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Another key factor is the distance between the indoor and outdoor kitchens. The further the distance, the more elements—such as the refrigerator—you'll need to repeat. (You won't want to carry meat and produce from an indoor refrigerator that's far away.)
When determining the site of your outdoor kitchen, be sure the surface can withstand high heat and the weight of the grill, refrigerator and more. (You might need to reinforce your deck.) You might also consider the location of preexisting gas, power and water lines since hooking into lines already servicing the inside of your home is more cost-effective. If burying electric cable and gas lines is necessary, check your local building codes for regulations. (Don't forget that all electrical outlets should use a GFCI, or ground fault circuit interrupter, to prevent accidental shock.)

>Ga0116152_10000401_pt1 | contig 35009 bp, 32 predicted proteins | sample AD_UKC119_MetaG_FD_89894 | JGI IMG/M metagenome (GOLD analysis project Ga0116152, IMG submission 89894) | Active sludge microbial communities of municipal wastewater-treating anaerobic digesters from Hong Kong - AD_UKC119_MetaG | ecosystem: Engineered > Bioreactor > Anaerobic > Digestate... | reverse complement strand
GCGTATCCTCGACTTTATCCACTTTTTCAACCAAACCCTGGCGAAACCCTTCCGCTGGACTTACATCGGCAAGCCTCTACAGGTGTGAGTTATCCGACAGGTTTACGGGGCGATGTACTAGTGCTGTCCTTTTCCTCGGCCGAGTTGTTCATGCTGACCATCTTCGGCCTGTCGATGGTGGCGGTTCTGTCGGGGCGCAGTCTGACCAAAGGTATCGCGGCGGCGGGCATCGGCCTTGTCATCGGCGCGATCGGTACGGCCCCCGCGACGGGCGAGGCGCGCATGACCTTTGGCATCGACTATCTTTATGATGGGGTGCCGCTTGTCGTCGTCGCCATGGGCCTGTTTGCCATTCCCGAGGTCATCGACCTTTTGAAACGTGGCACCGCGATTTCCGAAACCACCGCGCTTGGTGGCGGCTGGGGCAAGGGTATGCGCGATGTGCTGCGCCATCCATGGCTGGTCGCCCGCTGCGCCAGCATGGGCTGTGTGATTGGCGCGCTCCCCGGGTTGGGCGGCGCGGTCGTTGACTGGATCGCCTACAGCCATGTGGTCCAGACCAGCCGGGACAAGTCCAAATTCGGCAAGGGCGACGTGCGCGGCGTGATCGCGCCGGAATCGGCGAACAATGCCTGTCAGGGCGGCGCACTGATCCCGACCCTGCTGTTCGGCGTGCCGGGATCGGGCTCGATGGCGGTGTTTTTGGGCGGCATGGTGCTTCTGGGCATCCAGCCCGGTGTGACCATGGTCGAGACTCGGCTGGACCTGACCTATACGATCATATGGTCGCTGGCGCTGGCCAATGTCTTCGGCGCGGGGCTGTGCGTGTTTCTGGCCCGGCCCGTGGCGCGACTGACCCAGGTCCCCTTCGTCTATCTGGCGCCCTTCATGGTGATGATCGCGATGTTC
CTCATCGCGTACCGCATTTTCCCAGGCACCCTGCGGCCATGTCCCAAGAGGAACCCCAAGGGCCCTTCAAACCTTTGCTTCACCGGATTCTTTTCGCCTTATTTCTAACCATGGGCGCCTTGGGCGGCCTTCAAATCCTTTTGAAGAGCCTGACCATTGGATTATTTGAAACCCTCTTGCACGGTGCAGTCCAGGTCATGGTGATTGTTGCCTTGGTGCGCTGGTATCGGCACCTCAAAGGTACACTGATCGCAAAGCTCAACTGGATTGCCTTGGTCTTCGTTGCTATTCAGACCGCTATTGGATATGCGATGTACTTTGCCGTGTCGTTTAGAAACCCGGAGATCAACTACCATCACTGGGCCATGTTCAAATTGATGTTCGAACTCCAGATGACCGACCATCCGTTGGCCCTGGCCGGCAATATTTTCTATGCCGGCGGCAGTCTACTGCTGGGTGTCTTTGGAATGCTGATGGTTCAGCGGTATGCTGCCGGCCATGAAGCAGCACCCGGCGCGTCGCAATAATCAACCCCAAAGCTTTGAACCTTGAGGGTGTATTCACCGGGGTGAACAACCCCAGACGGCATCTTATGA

Wherever the site, opt for some sort of covering, such as an extension of the roofline. And be sure there's adequate ventilation for cooking fumes. For this reason, you might need to install an exhaust pipe.
When outfitting your kitchen, choose weather-resistant materials such as stainless steel, slate, stone, tile, teak or stucco. To protect from rain and snow, purchase a grill cover and winterize your pipes. During the winter, disconnect your under-counter refrigerator and store it inside.
Your next steps? Salivating over pictures of deluxe grills and picking out your table and chairs. I'll see you outside!
Have a question about kitchen design or appliances? E-mail KitchenIQ@ctcandg.com. Each month selected questions will be answered by professionals.